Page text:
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Happy holidays! Memia’s Pick of 2011

To all of our customers, partners and friends: Best wishes for a relaxing and restorative summer break, look forward to seeing you again in 2012.

I’d just like to say thank you to all of Memia’s customers, partners and friends for your support during 2011 – we’re now well over the earthquakes here in Canterbury and I think we’re all now looking forward to what’s shaping up to be an exciting and prosperous 2012.

In particular, Memia is one of the first round of tenants in the EPIC Sanctuary building, due to be completed mid-year. After losing our lovely old offices in Cashel Mall due to the earthquake (see the transformation below), we’re looking forward to re-establishing ourselves in the CBD next year.

107 Cashel Mall - Old Weekly Press Building - Before the Earthquake

107 Cashel Mall - Old Weekly Press Building - Before the Earthquake

107 Cashel Mall - 22 Feb 2011

107 Cashel Mall - Now

(photo courtesy Dean Norrie
http://www.starphotographers.net)

Meanwhile, here are just a few of my picks for the best media of 2011. With an eye on the future, naturally. Enjoy. 😉

Most thought-provoking film

“Transcendent Man” by Barry Ptolemy – Fascinating full-length documentary on Futurist Ray Kurzweil and his theory of technological acceleration leading to the Singularity.

Best non-fiction books

Steve Jobs’ death in October was the defining event in the technology industry in 2011. If you haven’t already read this rapidly-published biography, then it’s a recommended read, chronicling the earliest days of Apple and painting Jobs in a warts-and-all profile which is not always flattering.

James Gardner: The Intelligent Universe: AI, ET, and the Emerging Mind of the Cosmos: Although not written in the easiest style, Gardner introduces his theory of the “Selfish Biocosm” which says that intelligence is not some cosmic accident, but that intelligence and life are explicitly coded into the physical laws and constants of the universe. Furthermore, universes beget other universes in some kind of meta-Darwinian evolution. Mind expanding cosmology.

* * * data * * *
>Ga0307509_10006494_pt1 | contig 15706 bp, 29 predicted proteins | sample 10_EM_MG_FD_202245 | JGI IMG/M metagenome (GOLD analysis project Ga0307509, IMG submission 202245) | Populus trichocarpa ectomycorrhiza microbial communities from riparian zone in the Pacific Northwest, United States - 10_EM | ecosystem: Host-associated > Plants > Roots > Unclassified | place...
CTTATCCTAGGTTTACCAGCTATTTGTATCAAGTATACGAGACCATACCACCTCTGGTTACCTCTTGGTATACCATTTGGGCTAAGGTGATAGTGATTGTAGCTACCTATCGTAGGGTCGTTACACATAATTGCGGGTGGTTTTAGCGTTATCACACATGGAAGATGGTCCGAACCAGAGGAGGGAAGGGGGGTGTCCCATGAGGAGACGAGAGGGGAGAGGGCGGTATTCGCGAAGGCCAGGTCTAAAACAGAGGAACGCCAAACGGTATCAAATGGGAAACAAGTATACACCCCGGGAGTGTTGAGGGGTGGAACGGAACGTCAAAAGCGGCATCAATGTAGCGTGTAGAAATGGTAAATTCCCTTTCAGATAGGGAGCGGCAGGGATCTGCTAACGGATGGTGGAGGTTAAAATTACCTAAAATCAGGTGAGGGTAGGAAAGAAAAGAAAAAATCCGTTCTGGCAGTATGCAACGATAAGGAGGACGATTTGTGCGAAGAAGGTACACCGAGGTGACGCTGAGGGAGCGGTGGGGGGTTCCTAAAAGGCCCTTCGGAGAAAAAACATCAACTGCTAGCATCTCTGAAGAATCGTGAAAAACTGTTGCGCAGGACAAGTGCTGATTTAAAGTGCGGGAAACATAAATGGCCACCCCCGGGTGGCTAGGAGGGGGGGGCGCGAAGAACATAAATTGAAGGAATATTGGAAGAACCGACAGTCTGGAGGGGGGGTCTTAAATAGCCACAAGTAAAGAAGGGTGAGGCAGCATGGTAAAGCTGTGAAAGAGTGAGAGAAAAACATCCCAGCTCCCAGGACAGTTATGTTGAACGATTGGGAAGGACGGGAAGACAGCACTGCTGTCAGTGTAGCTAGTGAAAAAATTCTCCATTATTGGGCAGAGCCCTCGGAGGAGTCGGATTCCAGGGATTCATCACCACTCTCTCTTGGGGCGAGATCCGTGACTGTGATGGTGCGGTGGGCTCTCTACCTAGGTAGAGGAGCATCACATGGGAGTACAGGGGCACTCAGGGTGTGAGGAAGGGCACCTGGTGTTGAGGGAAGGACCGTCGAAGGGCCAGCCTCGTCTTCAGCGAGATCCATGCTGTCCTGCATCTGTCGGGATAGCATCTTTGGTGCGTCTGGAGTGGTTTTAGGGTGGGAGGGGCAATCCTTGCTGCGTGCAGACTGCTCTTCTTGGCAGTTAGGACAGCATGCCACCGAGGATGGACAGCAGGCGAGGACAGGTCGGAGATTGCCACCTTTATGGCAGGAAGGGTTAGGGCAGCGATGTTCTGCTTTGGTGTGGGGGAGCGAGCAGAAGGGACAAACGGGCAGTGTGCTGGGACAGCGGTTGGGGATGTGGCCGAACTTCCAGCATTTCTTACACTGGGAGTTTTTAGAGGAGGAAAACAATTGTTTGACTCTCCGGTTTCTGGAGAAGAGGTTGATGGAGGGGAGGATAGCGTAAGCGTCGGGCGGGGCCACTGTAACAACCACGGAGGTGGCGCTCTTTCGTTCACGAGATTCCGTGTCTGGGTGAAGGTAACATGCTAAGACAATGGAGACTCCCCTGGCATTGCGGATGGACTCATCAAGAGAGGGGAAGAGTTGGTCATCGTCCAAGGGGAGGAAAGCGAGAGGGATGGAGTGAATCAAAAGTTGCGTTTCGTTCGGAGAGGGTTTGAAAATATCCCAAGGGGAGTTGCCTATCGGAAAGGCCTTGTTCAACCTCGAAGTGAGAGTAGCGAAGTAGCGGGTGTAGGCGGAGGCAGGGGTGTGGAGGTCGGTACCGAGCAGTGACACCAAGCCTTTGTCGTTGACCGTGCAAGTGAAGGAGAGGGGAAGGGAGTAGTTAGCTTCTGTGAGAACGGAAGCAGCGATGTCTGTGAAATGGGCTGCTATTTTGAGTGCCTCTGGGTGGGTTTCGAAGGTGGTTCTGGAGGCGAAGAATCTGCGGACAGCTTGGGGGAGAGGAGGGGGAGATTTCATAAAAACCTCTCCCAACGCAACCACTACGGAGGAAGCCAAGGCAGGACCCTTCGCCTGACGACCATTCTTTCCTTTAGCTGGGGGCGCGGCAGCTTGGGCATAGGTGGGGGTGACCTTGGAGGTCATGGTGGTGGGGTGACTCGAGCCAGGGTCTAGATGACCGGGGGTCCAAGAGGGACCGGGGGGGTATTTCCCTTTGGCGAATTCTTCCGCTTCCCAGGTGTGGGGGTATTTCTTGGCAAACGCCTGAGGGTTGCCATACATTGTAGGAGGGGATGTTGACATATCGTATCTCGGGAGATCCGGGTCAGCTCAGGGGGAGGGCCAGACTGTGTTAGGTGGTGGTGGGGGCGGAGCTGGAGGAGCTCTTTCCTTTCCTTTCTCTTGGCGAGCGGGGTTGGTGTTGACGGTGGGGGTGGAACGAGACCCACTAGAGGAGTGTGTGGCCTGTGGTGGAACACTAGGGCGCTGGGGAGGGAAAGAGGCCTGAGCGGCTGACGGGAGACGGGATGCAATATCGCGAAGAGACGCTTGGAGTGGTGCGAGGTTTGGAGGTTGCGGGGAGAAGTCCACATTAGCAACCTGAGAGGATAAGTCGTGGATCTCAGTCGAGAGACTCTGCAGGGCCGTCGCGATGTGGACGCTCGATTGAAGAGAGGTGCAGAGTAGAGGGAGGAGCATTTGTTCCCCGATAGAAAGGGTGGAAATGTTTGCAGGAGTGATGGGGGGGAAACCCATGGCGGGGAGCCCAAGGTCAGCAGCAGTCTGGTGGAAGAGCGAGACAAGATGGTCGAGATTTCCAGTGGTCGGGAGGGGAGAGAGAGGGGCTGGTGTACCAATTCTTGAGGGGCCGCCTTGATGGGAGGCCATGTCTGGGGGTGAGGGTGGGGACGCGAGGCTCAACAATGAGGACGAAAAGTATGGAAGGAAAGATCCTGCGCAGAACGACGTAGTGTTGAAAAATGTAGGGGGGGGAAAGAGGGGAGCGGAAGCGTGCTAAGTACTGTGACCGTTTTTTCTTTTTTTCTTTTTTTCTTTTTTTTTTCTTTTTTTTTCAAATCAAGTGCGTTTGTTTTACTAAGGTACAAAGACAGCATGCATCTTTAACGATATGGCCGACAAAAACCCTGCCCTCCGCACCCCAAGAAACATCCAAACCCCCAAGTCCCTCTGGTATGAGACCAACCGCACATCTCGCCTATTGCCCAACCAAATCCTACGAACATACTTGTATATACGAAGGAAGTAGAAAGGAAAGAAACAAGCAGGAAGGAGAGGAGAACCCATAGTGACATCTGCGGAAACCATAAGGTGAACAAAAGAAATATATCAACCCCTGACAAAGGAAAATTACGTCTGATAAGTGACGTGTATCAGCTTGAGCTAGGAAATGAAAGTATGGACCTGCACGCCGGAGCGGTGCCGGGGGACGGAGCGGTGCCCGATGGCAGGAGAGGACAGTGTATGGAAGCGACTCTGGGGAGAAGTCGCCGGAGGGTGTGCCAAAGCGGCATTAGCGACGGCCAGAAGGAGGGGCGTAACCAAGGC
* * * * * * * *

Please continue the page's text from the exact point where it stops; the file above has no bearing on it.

Best science-fiction books

Charles Stross – Rule 34 Probably my favourite sci-fi author currently writing, this book channels Ian Rankin’s Inspector Rebus forward to the near future with a police procedural set in 2020s Edinburgh. As with a lot of Stross’ work, he has vividly imagined a future influenced by today’s emerging technologies (3D printing, augmented reality, artificial intelligence…), and there are more new ideas in the first chapter than you usually find in any other book. Plus, written with a dark but very funny sense of humour throughout. Not to everyone’s taste, but highly recommended.

Peter F Hamilton – Void Trilogy – I spent quite a bit of time in 2011 reading through the 2000 pages or so of this trilogy, and found it difficult to put down once I was going. Set thousands of years in the future, Peter Hamilton weaves together multiple strands of plot centred around the “Void” in the centre of our galaxy which is gradually consuming the whole galaxy from within. Cleverly, he even manages to encapsulate a medievalist fantasy novella within the complex plotlines. Lots of suspension of disbelief required for “hard” sci-fi enthusiasts for the more “imaginative” physical possibilities (commuting on trains via wormhole…? Hmm) but good fun.

Most insane pastime

Finally, here is a video of an activity which I will NOT be trying out in a hurry. Absolutely. Insane.

Happy Christmas!

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